Several years ago, my oldest son and I headed into the Pisgah National Forest for opening day of turkey season.  Neither of us had ever taken a turkey.  I was trying, as usual, with my trusty compound, and Turner, as usual, had the old Ithaca 20 gauge side-by-side in hand.  We had purchased some turkey load a few weeks prior for the 20 gauge.
I had been on a bear hunt in the Mt Mitchell Bear Sanctuary on a permit I drew that previous winter, and was impressed with the number of gameland gobblers in the area.  While I did not bag a bruin, I did get some scouting time in on the turkey.  Note: I didn’t go empty handed, but I did get skunked on the bear hunt, but we’ll save that for a future column.
I printed a satellite and topographical map of the area from the internet, and had my gamelands maps as well from North Carolina Wildlife Resources Commission.  I gave a copy of the maps with some ‘pink’ sharpie coloring the area we would be hunting and sleeping in to my beloved wife along with our hunting plan.
I have to tell you, Turner was beside himself with excitement.  We were going to rough it for the weekend, sleeping in the woods each night starting that Friday, hunting all day Saturday, then do some scouting Sunday for future hunts in the area.  Turner was just excited to be in the woods, and frankly, so was I.  We had very poor cell service, and that suited me just fine.
We got in the field, an approximate two acre area of grass with a few small trees in the center, early enough to beat any other hunters that had an idea to go there.  I set up the ground blind in the back left corner, and set Turner up under one of the trees in the center.   The hen and jake decoys went to the left of the field, where Turner would be shooting toward the south, and I would be shooting to the southeast from the blind.  I hit the decoys with the rangefinder (more for me than Turner) from each of vantage points, and Turner had a 35 yard shot, I would have a 25 yard shot.  Both distances were well within our comfort ranges.  After day break, I would hit a crow call occasionally, and eventually heard an answer.  Once the gobble had sounded, I began hitting the cluck.
After what seemed as several hours, we could hear the tom getting closer, but could not see anything coming in.  Turner dozed off for a bit after the initial excitement of the turkey gobble had worn off.  I continued to cluck, and all went silent.  No gobble, no real hen clucks, NOTHING.
That’s when it happened.  A jake (the beard was maybe 3 or 4 inches) appeared about 50 yards from the decoys.  The jake had a golden brown body and tail feathers, while the wings were dirty white.  I wondered if it may have been a cross between a domestic and wild turkey. The jake would not come any closer to the decoys, and only stayed a few minutes.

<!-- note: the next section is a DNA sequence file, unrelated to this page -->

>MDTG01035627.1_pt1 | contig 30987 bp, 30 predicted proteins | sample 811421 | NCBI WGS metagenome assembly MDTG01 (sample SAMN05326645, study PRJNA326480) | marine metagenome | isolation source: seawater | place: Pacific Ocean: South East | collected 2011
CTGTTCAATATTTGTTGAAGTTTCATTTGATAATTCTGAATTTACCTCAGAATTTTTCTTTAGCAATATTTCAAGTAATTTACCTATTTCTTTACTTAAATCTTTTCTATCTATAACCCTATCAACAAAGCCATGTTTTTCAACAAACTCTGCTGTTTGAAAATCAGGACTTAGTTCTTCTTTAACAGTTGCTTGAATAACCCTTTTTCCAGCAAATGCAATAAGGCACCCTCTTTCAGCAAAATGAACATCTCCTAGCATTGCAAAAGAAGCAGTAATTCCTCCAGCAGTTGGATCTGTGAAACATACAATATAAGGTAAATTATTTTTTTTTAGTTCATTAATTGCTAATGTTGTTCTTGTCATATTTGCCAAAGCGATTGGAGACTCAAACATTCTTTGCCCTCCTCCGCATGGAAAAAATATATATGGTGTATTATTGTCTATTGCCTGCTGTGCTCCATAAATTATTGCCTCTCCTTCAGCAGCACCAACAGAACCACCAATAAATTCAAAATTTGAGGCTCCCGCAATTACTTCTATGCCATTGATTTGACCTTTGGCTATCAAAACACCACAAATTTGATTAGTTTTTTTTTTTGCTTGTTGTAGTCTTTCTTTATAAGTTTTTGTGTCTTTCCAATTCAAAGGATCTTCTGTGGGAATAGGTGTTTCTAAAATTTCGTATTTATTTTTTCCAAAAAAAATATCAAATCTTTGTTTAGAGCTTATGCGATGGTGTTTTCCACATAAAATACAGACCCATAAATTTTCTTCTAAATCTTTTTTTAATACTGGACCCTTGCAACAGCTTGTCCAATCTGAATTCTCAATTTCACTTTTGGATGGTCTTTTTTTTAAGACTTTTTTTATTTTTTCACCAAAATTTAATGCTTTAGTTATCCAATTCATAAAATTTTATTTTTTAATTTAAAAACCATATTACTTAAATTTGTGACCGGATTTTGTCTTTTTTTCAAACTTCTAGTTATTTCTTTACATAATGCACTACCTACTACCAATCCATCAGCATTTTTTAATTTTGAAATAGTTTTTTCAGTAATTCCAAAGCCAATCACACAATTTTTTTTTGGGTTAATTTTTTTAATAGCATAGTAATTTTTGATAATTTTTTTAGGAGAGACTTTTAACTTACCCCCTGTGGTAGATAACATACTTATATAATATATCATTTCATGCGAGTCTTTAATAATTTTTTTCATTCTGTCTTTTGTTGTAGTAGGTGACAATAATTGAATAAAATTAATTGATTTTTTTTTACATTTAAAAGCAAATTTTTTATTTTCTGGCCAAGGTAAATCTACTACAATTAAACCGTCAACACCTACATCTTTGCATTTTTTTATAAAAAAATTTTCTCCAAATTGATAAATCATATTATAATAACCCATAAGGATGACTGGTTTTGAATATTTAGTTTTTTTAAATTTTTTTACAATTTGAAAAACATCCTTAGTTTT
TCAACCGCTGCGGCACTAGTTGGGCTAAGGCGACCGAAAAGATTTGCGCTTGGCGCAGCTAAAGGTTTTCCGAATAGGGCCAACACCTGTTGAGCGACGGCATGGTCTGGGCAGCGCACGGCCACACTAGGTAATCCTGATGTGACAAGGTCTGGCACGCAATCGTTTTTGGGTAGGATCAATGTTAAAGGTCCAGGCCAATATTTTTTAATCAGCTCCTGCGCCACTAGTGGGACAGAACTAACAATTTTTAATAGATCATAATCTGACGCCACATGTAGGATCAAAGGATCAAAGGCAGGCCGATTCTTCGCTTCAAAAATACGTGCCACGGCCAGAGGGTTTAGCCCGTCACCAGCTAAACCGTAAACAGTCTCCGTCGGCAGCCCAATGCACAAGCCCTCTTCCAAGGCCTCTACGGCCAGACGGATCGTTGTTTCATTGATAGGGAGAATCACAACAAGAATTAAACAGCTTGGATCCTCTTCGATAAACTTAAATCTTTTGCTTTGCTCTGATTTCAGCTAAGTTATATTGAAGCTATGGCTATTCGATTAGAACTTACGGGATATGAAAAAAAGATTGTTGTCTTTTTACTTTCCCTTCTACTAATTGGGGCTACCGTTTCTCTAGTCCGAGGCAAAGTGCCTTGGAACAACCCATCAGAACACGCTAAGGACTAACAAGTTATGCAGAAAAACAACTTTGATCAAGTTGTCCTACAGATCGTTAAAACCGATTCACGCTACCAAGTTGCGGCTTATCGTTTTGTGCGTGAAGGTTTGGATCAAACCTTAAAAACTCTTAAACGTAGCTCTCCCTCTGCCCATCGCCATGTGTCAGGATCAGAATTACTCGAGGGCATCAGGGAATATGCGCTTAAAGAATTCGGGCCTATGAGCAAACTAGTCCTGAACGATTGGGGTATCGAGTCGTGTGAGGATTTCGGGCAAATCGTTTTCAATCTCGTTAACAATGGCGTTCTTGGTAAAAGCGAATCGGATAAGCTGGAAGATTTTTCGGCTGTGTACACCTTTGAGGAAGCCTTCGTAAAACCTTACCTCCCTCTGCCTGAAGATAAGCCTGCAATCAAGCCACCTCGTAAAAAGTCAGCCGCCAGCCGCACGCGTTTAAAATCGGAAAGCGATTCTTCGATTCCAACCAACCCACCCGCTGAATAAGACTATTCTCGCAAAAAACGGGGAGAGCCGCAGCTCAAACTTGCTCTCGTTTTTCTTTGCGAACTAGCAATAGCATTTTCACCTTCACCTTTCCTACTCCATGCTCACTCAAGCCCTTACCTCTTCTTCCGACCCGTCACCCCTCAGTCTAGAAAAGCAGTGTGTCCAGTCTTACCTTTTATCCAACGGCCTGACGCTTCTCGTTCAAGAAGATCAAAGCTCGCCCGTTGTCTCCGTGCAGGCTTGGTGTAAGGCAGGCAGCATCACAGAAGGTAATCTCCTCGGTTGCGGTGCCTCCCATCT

The Golden Gobbler
Turner and I continued hunting throughout the day with no luck.  We decided to pull out about an hour before sunset and packed up the blind and decoys and headed back to the truck.  Instead of going back to the campsite immediately, we drove towards the edge of the forest, and saw in a fenced pasture a couple of dozen turkeys.  One large tom with a beard dragging the ground strutted around his harem of mates.  A few yards from the group was two jakes, one of which we had seen earlier that day.  Turner and I got out of the truck near a group of bushes and filmed about 10 minutes of strutting turkeys and hens pecking.
We drove away and stopped at a pull over on the creek side several miles into the forest.  There we met a father and his children fishing.  “Turkey hunting?” he asked.
“Yes sir.”
“You didn’t happen to see the golden gobbler did you?” he continued.
“Yes we did!  You’ve seen him too?”
“People have been trying to get that bird for years.  Don’t let the beard fool you.  He’s been shot at plenty.  He’s old and wise.  He’ll make a beautiful trophy one day.”
The gentleman was correct.  He made a beautiful trophy, just not on the wall.  The memory of the hunt will stick with us for a long time.
Bill Howard is a Hunter Education and Bowhunter Education Instructor , a Wildlife Representative and BCRS Program Chairman for the North Carolina Bowhunters Association, and an avid outdoorsman.  Please forward any pictures or stories you would like shared to